(For the 24 weeks leading up to December 1st, we’ll be making a Christmas ornament. Each one will be traditional to or inspired by a different country)
Let’s finish off the Scandinavian countries this week with an ornament from Norway.
Norway is the original home of the Yule Log. Before Norway became Christian and people started celebrating Christmas, they celebrated Jul, a celebration of the return of the sun at the winter solstice and a look ahead to spring. Yule logs were burned during this darkest time of winter to bring luck in the new year. Now most Norwegians celebrate Christmas. Children leave out bowls of rice porridge for Julenissen, a cross between Santa and a nisse (gnome), who brings good children presents and plays tricks on bad ones.
The woven heart is a traditional Christmas ornament throughout most of Scandinavia. Children often make paper versions of it in school. It is often made in a basket form and filled with small candies before being hung on the tree.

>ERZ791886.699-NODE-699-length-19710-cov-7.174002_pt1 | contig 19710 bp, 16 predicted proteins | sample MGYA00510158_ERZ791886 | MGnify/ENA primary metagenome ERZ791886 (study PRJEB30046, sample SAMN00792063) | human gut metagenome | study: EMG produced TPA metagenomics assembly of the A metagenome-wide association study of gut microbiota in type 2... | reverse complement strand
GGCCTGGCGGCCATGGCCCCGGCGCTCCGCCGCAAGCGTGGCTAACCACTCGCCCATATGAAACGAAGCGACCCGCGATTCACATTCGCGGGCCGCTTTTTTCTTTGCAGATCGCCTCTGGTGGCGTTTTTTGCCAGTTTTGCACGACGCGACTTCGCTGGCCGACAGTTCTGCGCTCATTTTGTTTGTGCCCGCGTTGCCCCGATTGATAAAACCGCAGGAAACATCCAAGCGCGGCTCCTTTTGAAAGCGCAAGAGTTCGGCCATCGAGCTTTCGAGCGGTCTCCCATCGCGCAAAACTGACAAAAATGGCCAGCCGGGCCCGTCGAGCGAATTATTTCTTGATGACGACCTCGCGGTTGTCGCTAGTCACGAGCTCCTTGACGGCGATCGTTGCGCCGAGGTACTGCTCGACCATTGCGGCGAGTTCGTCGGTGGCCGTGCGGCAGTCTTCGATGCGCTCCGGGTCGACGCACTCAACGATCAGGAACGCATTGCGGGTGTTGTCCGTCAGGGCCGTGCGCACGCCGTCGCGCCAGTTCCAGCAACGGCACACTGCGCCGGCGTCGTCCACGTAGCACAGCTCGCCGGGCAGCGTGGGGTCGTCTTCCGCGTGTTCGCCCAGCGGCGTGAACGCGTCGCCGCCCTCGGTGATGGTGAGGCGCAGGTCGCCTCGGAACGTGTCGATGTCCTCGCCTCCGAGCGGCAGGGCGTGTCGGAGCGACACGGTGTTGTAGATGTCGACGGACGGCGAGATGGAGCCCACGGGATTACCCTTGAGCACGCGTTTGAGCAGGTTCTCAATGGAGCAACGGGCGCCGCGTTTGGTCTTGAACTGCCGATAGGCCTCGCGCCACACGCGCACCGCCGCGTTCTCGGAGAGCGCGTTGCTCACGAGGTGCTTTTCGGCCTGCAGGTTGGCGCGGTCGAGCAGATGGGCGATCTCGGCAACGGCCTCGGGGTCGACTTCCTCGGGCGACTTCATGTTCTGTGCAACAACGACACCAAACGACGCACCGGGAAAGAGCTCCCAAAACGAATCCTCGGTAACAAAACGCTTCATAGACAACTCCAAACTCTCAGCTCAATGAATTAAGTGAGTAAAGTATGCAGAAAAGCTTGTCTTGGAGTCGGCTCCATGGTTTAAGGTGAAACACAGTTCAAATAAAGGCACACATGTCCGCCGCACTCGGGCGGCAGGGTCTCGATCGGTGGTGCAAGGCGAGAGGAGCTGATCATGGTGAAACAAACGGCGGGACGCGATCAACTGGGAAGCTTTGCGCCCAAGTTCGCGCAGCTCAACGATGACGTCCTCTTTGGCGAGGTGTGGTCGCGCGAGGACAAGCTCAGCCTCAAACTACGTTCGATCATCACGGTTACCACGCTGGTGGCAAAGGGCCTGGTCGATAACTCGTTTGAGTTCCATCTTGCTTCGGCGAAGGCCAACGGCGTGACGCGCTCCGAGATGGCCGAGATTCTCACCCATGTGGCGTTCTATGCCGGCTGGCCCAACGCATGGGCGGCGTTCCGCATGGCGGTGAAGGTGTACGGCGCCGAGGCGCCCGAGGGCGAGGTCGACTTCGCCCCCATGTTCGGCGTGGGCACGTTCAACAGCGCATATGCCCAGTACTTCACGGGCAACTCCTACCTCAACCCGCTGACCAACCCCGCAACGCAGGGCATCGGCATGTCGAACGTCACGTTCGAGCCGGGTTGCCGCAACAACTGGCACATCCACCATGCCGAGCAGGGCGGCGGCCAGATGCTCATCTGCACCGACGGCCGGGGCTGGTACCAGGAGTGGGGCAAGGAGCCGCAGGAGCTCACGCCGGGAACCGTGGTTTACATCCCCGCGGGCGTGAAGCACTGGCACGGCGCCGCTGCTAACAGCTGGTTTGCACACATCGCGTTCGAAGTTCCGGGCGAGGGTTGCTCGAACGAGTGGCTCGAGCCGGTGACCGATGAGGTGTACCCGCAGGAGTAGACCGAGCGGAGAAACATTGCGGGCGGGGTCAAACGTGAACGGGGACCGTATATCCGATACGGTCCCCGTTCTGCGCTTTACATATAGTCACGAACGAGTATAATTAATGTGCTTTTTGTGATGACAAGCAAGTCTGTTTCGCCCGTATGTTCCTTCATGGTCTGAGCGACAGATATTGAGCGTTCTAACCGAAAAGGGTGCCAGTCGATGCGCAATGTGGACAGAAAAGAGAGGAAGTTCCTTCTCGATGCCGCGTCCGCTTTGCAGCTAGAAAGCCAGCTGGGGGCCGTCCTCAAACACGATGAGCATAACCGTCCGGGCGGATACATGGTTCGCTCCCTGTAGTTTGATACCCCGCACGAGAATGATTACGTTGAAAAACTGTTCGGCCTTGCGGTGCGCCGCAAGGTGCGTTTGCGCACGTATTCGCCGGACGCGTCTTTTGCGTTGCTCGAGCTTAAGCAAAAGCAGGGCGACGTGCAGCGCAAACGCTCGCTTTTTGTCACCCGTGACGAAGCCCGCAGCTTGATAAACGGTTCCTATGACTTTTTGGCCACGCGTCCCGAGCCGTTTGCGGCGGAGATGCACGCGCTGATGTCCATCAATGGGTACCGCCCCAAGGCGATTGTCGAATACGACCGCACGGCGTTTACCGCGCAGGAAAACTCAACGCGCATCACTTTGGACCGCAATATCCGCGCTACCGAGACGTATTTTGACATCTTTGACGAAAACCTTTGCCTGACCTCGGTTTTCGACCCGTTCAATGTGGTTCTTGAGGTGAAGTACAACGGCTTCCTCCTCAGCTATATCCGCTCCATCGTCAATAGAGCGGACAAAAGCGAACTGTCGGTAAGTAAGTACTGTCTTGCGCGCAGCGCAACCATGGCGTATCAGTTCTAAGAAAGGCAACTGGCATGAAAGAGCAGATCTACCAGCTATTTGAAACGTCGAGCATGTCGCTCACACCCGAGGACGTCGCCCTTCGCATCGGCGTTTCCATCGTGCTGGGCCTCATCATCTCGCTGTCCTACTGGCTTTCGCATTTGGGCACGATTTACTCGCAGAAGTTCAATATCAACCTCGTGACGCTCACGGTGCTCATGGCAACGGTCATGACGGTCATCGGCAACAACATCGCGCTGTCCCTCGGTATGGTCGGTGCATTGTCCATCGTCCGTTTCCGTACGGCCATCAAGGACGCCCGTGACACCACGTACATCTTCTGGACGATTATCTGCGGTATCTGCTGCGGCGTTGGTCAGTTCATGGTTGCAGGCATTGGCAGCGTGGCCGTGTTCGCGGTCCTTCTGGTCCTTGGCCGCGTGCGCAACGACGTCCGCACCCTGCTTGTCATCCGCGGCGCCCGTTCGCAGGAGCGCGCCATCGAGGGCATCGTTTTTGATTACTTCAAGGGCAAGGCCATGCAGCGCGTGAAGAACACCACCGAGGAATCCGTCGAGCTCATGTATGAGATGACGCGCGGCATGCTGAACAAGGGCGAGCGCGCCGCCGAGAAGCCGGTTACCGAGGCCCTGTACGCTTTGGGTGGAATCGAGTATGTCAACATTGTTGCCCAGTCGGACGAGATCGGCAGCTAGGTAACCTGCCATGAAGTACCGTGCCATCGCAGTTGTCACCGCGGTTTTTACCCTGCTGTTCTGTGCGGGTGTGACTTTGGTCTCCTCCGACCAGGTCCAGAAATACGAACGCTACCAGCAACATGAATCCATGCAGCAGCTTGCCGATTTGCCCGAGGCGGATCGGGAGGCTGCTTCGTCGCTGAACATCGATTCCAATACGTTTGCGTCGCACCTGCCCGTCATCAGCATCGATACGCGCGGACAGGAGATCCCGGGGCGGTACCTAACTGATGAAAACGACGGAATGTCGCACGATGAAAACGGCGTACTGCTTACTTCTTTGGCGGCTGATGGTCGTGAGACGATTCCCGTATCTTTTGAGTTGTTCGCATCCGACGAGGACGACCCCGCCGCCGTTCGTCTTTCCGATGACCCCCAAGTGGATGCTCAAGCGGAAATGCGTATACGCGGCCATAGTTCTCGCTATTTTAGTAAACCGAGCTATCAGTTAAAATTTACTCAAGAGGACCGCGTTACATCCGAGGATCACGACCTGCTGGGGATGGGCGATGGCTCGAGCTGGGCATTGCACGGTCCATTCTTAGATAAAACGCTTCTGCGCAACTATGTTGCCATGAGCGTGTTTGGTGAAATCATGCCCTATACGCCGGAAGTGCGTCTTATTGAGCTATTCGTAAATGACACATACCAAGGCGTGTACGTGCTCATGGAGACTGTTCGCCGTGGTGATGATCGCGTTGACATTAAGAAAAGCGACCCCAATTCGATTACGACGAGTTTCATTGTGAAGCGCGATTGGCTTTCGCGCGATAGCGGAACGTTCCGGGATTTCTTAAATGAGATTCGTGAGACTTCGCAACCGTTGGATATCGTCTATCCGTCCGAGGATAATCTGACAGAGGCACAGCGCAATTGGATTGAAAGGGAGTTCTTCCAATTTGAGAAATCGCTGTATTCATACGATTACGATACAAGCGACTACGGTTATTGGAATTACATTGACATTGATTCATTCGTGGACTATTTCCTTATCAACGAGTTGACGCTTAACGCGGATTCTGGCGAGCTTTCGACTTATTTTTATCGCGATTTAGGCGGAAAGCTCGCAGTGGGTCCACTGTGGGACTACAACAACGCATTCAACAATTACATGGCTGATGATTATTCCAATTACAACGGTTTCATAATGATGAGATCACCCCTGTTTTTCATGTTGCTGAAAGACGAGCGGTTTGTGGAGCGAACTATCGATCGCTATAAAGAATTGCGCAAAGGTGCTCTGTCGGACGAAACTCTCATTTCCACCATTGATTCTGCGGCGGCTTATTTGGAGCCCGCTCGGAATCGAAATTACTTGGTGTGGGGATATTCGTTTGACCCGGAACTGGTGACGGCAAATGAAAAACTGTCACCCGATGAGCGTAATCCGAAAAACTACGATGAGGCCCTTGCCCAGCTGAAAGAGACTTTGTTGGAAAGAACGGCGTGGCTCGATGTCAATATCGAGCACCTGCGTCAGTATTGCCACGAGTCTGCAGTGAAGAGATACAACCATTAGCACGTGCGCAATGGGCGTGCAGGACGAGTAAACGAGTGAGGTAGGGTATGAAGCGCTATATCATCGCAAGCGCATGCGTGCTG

I made our version from felt and stuffed it so it will last for many years.
Stuffed Woven Heart Ornament
- paper to create pattern
- red and white felt
- red embroidery thread
- jump ring
- hand sewing needle
1. Create a pattern on paper – Draw a rectangle. (Mine were 3″ x 4″) Round off one end of the rectangle. I also measured out where I was going to do my cuts for the weaving but you don’t need to at this point.
2. Cut your felt pieces – Use the pattern to cut a red and a white piece of felt.
Now measure out three equal cuts across the short side of the pieces to create 4 “legs.” The cuts should start where the curved edge starts on each piece. Make sure they are the same length and width on both the red and white pieces.
3. Weave the red and white “legs.” You may need to trim a little to get a nice heart shape.
4. Use the woven heart to cut out another heart the same size in red felt.
5. Place the red felt heart and the woven heart together right sides facing out. Sew together with red embroidery thread about 1/8″ in from the edge. Lightly stuff before completely sewing (if you stuff it too much your weaving will gap).
6. Make a hole at the top with a needle and put the jump ring through it.
Tie a piece of embroidery thread or ribbon through the jump ring to use as a hanger.
© 2005 – 2013 Kathy Lewinski & Susan Cornish